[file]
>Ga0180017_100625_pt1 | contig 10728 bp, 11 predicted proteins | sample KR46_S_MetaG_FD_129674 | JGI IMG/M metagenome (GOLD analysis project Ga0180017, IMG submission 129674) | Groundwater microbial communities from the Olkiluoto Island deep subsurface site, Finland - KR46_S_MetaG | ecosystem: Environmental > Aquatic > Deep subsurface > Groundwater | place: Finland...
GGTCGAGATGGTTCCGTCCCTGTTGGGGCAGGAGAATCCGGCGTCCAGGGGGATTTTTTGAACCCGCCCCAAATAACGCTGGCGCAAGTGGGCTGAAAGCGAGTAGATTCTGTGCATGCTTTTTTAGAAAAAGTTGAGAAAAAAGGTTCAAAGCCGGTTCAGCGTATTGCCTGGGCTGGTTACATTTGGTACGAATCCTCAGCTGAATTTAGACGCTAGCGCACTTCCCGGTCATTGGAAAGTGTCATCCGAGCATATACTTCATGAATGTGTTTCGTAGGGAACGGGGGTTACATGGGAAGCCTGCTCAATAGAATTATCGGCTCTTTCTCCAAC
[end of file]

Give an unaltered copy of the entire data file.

>Ga0180017_100625_pt1 | contig 10728 bp, 11 predicted proteins | sample KR46_S_MetaG_FD_129674 | JGI IMG/M metagenome (GOLD analysis project Ga0180017, IMG submission 129674) | Groundwater microbial communities from the Olkiluoto Island deep subsurface site, Finland - KR46_S_MetaG | ecosystem: Environmental > Aquatic > Deep subsurface > Groundwater | place: Finland...
GGTCGAGATGGTTCCGTCCCTGTTGGGGCAGGAGAATCCGGCGTCCAGGGGGATTTTTTGAACCCGCCCCAAATAACGCTGGCGCAAGTGGGCTGAAAGCGAGTAGATTCTGTGCATGCTTTTTTAGAAAAAGTTGAGAAAAAAGGTTCAAAGCCGGTTCAGCGTATTGCCTGGGCTGGTTACATTTGGTACGAATCCTCAGCTGAATTTAGACGCTAGCGCACTTCCCGGTCATTGGAAAGTGTCATCCGAGCATATACTTCATGAATGTGTTTCGTAGGGAACGGGGGTTACATGGGAAGCCTGCTCAATAGAATTATCGGCTCTTTCTCCAAC